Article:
1. Curiosity Stream gives you access to big budget documentaries from people like David Attenborough and Stephen Hawking. Nebula is all about independent creators taking control and trying new stuff. You get the best of both worlds for $ 2.99 per month or only $19.99 for a full year by visiting CuriosityStream.com/kurzgesagt.

  2. Milk is a great way to get quick recovery carbs and slow digestive casein protein after training. It's also cheap and goes well in everything, like omelettes, smoothies, oatmeal etc.

    Soy drink has high protein levels but is also more expensive and contains more fat than skimmed/light milk, it's light version is simply a watered down version with the same macro content.

    With milk and eggs daily you can consistently get >50% daily protein requirements (1.2 gram/kilo BW) making it quite easy to obtain the rest from carb foods like spaghetti, rice or potatoes and by eating some meat/fish.

  3. If you like milk, but don't want to contribute to animal suffering or climate change, try to find a small local producer. Here in Europe there are lots of people (especially in smaller towns or rural areas) who have a barn and raise a few cows as a hobby and/or a side-job. Most cows produce A LOT of milk, so even if you have 2 cows, that's more than 60 litres of milk per day.

    They usually treat their cows as pets, which means they are very well looked-after and they graze on small unused grasslands that would be useless for agriculture (since they are too small to be worth farming with machinery) that otherwise not be used at all. In addition grazing livestock fertilizes the soil and actually helps local flora. They even allow herds to graze in the national parks, because they preserve and fertilize the grasslands.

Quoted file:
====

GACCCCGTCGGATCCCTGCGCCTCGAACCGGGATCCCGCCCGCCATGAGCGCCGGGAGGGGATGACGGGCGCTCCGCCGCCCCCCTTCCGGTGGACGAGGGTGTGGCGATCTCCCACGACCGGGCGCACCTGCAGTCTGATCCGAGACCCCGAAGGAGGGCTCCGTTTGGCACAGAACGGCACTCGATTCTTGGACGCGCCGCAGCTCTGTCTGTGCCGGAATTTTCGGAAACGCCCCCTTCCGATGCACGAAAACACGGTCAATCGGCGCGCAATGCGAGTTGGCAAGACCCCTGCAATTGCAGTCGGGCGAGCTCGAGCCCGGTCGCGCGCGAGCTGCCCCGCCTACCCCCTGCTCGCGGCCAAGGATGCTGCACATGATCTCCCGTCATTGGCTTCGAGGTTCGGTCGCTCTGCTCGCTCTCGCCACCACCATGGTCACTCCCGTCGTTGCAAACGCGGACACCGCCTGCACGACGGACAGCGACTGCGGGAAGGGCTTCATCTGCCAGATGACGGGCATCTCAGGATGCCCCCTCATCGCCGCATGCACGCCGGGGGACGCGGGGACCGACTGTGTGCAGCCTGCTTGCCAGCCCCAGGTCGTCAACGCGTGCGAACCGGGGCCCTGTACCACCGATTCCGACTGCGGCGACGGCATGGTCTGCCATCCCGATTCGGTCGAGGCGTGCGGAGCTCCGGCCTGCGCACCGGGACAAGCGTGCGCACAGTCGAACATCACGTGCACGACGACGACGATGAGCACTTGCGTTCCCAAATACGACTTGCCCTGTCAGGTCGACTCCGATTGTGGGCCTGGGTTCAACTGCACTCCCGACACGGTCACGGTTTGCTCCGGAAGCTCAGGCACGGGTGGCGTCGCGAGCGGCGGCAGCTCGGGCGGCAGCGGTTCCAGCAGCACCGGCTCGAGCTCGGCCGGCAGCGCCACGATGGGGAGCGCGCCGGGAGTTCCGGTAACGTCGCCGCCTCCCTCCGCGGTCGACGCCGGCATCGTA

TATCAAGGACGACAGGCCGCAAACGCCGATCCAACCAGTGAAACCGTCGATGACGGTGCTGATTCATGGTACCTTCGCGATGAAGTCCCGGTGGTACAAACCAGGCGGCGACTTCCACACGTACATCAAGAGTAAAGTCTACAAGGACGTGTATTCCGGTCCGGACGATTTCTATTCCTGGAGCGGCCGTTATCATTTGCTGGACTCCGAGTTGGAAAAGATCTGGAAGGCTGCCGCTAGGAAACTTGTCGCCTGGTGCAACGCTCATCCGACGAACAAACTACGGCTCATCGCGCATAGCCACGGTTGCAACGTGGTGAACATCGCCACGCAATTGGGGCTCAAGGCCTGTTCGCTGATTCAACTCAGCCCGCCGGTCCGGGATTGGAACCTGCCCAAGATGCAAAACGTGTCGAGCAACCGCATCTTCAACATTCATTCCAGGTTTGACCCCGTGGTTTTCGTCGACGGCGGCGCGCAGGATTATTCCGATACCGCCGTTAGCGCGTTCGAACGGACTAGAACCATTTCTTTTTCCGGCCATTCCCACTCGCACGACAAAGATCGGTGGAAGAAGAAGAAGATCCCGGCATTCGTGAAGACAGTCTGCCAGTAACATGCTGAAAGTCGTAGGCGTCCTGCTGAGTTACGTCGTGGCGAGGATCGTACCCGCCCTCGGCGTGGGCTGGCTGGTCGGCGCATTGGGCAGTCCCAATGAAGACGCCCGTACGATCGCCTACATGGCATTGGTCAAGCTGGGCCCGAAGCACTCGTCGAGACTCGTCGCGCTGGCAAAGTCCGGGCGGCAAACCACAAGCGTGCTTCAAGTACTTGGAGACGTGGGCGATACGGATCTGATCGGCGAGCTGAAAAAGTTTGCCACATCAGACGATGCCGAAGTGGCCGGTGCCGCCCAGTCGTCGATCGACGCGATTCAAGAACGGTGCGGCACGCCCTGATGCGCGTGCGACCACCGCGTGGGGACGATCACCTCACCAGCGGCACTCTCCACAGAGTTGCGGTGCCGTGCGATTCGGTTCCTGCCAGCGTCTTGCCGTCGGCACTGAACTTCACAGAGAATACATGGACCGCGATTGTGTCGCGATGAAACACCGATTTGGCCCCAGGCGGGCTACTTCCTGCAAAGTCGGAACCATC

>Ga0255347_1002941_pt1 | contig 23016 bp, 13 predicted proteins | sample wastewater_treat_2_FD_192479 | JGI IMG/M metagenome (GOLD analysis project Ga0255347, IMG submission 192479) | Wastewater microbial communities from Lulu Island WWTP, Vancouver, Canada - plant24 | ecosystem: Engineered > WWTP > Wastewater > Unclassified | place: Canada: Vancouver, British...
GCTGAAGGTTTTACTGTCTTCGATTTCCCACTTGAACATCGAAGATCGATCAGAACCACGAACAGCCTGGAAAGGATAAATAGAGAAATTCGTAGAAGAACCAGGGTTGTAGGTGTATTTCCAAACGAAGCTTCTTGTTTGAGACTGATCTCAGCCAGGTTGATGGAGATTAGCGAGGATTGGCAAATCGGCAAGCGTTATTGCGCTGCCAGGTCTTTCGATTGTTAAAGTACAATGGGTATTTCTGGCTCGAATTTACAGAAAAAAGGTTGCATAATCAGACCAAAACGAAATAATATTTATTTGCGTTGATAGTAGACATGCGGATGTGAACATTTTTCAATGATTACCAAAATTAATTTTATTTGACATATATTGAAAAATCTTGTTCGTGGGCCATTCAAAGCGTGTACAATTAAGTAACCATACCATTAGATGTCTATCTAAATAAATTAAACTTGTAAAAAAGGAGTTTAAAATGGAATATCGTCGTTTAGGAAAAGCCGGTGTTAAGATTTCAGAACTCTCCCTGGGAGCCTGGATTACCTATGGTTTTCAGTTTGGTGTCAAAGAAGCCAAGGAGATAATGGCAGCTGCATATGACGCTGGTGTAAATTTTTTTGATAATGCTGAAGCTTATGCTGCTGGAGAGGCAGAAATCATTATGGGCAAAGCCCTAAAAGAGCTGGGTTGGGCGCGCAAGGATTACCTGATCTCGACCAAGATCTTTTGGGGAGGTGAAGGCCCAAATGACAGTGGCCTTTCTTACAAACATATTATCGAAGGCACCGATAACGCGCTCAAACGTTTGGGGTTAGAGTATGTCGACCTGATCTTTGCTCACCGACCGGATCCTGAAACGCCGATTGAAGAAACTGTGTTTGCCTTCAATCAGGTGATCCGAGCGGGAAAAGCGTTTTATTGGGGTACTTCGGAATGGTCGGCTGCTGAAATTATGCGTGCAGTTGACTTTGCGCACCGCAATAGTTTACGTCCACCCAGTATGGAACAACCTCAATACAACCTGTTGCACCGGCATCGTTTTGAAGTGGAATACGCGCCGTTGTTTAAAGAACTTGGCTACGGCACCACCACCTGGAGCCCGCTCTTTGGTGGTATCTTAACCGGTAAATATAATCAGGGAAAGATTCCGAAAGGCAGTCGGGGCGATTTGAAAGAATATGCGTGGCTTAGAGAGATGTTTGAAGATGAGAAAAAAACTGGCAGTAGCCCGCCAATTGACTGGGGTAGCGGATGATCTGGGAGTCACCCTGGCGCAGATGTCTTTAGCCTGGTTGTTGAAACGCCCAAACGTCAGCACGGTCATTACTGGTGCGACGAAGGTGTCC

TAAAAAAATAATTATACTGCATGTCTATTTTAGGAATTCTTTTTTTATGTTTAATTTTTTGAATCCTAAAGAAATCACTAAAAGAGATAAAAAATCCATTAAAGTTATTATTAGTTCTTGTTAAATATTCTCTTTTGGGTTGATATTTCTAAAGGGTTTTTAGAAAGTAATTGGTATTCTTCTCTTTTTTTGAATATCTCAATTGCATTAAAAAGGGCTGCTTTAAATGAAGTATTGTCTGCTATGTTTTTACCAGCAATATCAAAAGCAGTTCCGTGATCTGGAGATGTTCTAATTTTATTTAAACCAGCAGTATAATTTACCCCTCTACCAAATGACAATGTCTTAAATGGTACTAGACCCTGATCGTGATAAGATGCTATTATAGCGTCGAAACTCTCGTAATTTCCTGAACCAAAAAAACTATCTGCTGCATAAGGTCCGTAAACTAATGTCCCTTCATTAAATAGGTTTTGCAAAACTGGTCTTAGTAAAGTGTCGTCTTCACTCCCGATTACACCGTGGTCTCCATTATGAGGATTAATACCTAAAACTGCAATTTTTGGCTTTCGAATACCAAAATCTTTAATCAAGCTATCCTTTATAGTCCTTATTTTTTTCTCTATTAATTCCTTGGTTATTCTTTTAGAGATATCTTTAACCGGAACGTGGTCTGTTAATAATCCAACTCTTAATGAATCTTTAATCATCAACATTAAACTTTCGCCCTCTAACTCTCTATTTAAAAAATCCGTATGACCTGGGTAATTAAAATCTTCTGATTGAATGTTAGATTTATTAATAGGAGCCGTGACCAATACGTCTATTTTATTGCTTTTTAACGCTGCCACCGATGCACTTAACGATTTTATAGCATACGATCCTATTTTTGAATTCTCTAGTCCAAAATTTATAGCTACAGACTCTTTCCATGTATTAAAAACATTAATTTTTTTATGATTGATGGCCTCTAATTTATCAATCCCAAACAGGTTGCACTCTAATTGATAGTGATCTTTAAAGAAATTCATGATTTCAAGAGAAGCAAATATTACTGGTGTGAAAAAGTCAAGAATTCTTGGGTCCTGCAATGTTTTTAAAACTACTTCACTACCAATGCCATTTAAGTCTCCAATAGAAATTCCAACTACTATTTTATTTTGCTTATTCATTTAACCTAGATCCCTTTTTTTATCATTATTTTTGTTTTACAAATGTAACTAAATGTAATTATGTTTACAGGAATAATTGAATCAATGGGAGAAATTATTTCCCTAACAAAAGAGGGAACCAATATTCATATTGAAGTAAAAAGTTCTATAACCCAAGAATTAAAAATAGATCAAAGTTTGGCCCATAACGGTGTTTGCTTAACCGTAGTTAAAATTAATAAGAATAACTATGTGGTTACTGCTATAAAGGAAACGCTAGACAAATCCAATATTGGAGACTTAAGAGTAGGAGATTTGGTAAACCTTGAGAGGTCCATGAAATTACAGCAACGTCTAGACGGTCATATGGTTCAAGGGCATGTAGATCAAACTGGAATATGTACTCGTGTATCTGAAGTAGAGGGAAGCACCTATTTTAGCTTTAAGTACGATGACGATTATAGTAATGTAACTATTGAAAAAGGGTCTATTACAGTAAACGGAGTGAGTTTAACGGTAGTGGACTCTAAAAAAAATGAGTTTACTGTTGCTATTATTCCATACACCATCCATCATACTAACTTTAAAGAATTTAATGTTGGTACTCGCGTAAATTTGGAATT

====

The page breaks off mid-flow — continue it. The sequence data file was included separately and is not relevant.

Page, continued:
As a bonus, most farmers sell their milk much cheaper than in the supermarkets (because they just sell right out of their house, without any need for a complicated chain of distribution and delivery of such a perishable product). Here in Bulgaria I buy milk from a farm for about 60cents per litre, while at the supermarket it's typically over 1 euro/liter.

  4. 7:48 The dot on the “i” is written starting from the bottom;
    8:56 Here, on the other hand, it’s written starting from the top, like a comma!

  5. I have an idea for a video/ question. Why are explosive blast round? While looking down at a blast it looks to be a circle? Can you change the shape?

  6. its nice and all but youre all seriously glossing over the negative health aspects of this, like theres no problem with animal hormones? vegan men have higher testosterone than non vegan men, vegetarian men(tend to eat lots of cheese) have even lower testosterone than meat eaters again. Your estrogen levels literally spike after consuming dairy.

  7. Well, the alternatives are all well and good, but has anyone seen the price of them. Most cost at least 30% more, if not 50% more. And soy milk in large quantities is really bad for hormones, as it contains large quantities of plant estrogens. And almonds use 5 times the water of the average crop. Would a better option not be-assuming you are not lactose intolerant-to buy the milk directly from your closest free-range farmer? I am dissapointed that this channel would make a video like that that is clearly going to play on people's guilt and not mention how expensive the alternatives can be or how dangerous too much soy milk can be… Maybe just drink less milk and supplement with fortified foods and get your milk from ethical sources. You can buy in bulk and freeze it if you can't drive everyday to the farm. As for lactose intolerance, if you can find an ethical source, see if they offer lactase infused options.